At the start of March, Trump imposed a 25% increase in steel tariffs and a 10% increase on aluminum.
Failing to include the national security adviser in talks on tariffs would seem highly unusual, given Trump's argument that weakened USA steel and aluminum industries would threaten national security.
However, he exempted allies, Canada and Mexico from the measure, and said the allies having "security relationship" with the United States could propose exemptions, before the new tariffs come into force.
Prime Minister of Australia Malcolm Turnbull tweeted a video on Monday saying his country has achieved a "commitment" from President Trump that his tariff plan on steel and aluminum won't apply to exports from Australia.
President TrumpDonald John TrumpAccuser says Trump should be afraid of the truth Woman behind pro-Trump Facebook page denies being influenced by Russians Shulkin says he has White House approval to root out "subversion" at VA MORE's new tariffs on steel and aluminum will hurt my farm.
"I have to say, when President Trump says he's putting tariffs on the table, I think tariffs are one part of reworking our trade policy overall", she said. If the USA is isolated, it could actually be good for Australia. Now we're probably going to lose even more.
Here in farm country, these tariffs will sting.
The EU topped the list, followed by Brazil, South Korea, China and then Japan. And Douglas Porter, chief economist at the Bank of Montreal added, "We're pretty consistently flabbergasted that Canada is at the top of the hit parade of trade villains in Trump's eyes".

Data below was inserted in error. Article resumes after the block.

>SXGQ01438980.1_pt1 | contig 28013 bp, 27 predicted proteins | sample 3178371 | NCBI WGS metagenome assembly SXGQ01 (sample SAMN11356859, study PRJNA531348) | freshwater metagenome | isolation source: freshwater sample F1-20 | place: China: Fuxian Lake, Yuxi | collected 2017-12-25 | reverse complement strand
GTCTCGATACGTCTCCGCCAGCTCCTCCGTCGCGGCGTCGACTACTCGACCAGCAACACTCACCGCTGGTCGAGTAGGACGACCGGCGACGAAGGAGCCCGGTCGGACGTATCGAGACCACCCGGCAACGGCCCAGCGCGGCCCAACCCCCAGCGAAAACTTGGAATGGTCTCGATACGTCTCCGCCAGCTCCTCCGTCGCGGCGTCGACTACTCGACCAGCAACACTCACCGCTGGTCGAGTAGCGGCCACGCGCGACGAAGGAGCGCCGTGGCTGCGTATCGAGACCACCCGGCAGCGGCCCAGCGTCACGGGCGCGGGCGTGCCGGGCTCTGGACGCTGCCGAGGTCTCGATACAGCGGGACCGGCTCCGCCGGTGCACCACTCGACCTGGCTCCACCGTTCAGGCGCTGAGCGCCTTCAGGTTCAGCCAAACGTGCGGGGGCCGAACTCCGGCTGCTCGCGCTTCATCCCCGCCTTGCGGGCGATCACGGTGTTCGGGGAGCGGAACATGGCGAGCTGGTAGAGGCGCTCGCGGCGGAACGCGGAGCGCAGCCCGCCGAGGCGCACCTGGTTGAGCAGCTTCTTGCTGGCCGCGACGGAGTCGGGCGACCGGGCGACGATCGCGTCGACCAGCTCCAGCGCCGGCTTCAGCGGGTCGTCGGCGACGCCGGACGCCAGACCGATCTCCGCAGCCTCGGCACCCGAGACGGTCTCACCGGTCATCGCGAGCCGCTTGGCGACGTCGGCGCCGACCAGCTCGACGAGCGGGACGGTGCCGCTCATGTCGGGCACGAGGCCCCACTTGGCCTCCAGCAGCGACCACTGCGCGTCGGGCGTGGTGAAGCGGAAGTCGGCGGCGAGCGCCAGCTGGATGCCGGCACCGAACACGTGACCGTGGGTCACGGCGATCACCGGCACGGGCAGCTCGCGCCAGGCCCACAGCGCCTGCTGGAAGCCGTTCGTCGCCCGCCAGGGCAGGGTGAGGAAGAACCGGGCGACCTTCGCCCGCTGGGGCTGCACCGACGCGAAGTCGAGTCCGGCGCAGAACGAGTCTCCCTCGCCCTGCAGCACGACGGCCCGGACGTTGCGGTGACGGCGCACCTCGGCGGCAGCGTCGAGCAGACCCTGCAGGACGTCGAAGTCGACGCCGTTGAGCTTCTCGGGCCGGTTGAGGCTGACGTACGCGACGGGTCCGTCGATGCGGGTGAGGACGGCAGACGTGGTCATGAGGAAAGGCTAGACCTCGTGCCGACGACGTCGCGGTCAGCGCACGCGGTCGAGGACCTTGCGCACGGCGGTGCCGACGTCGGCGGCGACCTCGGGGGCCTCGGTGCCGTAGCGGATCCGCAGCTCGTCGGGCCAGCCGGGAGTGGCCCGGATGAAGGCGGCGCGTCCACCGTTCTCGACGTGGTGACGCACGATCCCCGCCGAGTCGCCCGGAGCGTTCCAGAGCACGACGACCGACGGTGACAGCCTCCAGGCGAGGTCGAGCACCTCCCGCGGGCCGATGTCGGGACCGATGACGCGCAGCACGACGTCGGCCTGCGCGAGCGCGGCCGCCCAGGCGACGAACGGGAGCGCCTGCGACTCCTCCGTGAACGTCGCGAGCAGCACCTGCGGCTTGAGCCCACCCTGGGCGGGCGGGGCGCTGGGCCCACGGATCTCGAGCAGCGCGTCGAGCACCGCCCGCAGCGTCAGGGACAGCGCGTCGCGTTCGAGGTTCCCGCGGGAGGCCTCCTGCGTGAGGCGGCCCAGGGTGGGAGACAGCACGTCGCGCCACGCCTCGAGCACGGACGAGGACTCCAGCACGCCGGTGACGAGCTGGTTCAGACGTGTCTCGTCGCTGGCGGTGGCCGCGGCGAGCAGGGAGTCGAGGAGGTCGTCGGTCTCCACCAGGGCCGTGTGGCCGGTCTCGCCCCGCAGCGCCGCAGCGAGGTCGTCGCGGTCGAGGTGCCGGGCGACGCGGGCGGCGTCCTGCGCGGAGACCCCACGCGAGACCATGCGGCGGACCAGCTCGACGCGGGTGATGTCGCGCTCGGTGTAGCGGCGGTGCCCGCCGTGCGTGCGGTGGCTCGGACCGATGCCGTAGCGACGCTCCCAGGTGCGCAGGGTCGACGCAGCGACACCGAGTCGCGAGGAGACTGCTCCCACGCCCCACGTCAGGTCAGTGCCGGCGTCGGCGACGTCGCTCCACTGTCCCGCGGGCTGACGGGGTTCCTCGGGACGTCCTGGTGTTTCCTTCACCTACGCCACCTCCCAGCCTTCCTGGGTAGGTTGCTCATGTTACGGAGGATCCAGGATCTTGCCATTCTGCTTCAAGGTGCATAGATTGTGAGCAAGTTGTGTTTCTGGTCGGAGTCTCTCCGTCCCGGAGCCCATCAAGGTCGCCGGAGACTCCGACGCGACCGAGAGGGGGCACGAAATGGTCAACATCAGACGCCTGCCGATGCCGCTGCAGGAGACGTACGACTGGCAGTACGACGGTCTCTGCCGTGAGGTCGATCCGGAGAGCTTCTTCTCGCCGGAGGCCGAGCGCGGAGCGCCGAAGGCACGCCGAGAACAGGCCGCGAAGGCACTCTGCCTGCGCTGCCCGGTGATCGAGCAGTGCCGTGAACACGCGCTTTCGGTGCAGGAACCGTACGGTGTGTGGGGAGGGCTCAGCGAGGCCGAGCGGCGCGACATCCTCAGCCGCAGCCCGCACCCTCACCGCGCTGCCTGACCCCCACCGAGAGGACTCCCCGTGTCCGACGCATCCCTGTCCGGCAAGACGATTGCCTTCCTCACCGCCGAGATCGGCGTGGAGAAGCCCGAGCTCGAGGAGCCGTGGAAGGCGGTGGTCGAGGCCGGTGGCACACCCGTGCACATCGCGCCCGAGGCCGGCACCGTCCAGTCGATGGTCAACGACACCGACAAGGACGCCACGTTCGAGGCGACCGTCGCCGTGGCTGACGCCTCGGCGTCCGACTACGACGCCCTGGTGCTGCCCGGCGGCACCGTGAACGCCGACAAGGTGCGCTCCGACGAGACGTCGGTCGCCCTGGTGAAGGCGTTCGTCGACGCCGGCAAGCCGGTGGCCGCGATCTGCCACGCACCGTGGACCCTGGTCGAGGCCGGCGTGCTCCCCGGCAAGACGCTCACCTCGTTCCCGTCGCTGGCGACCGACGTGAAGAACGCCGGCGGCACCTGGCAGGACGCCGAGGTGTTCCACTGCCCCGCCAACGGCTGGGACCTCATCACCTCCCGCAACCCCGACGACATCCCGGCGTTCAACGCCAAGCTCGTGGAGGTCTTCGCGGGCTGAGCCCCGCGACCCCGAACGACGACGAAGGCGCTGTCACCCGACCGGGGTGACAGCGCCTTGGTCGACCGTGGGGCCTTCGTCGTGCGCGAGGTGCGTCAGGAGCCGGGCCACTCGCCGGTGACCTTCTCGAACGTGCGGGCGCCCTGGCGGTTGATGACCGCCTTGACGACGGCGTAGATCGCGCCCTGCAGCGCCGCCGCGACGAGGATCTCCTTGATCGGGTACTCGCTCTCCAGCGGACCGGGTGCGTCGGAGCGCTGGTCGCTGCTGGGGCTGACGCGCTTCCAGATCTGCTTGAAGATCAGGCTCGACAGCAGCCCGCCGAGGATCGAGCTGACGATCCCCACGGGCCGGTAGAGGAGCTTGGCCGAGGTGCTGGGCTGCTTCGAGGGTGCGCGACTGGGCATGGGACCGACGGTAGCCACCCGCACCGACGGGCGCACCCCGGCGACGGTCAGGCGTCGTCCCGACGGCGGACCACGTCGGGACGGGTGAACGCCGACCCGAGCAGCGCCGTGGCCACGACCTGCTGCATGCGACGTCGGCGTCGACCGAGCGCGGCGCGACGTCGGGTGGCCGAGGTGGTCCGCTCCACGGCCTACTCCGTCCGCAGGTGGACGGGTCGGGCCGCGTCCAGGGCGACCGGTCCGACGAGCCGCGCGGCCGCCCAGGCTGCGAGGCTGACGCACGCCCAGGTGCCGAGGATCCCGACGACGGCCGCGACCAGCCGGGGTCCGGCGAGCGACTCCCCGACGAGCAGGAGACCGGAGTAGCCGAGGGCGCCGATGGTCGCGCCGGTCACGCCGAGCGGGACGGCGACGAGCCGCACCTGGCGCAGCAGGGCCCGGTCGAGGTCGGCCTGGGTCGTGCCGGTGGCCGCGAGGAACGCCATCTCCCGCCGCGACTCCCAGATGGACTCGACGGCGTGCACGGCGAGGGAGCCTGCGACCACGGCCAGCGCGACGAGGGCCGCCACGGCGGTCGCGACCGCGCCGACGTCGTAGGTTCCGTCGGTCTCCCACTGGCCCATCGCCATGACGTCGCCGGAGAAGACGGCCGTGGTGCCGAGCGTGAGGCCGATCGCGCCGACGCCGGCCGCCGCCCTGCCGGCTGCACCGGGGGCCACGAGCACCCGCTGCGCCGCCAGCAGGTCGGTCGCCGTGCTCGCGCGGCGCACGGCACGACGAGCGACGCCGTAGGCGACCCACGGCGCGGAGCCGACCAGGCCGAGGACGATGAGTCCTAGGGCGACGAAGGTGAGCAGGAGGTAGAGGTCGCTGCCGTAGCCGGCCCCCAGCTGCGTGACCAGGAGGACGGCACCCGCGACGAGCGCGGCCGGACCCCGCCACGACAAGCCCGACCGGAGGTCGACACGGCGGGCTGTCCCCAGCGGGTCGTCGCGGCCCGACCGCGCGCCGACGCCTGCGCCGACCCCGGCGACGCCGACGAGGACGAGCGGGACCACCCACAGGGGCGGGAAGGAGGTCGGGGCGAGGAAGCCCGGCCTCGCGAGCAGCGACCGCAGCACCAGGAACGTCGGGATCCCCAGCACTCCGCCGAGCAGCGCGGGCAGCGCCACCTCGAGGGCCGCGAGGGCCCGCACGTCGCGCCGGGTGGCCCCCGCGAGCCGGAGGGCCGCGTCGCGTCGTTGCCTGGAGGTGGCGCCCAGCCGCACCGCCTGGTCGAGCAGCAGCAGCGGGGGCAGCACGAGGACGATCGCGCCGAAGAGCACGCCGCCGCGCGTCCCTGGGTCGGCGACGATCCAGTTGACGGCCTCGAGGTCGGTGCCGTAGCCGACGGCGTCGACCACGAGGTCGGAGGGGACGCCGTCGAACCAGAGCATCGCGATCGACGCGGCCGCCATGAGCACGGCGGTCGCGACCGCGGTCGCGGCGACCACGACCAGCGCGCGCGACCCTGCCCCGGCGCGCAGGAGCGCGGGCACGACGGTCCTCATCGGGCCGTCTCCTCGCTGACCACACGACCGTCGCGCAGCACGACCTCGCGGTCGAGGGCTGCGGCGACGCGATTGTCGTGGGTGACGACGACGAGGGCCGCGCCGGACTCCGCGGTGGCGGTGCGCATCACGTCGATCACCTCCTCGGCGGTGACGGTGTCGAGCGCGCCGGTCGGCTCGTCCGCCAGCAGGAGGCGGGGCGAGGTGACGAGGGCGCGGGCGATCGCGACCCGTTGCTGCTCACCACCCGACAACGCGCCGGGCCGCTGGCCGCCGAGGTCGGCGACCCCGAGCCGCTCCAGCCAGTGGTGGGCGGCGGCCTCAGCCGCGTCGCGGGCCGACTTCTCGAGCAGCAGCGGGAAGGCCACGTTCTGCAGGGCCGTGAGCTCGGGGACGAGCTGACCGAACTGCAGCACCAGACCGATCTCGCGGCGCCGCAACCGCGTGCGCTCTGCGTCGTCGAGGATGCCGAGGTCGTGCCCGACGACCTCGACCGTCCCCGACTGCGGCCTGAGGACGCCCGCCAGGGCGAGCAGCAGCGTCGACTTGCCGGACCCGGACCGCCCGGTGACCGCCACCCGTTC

I talked to people in the metal fabrication industry after Trump's initial announcement, and the response to the tariffs was negative.
Ms Bishop said the Turnbull government first got wind of the possibility of new tariffs in April 2017 and swung into action with a strong lobbying effort by ministers, officials and business contacts. "So nobody owes him anything, and that makes it a lot easier for them to retaliate".
Asked to respond to Trump's accusations that the EU is imposing barriers to US automakers, Malmstrom said that "it's hard to argue on Twitter over these issues, but the European Union is a very open market".
Michael Dolega, economist at TD Economics estimates that about 5,000 to 10,000 jobs could be added to steel and aluminum production in the USA, but there could also be a loss of 25,000 to 50,000 jobs in metal-intensive sectors like machinery and transport equipment.
"Make no mistake, if the president goes through with this, it will kill American jobs".
Republican Senators Ron Johnson (Wis.) and Cory Gardner (Colo.) both signaled support on Sunday for Flake's bill to stop the tariffs, though Johnson cautioned it would not likely get enough votes to override a presidential veto.
Jakob Hanke and Hans von der Burchard contributed to this article.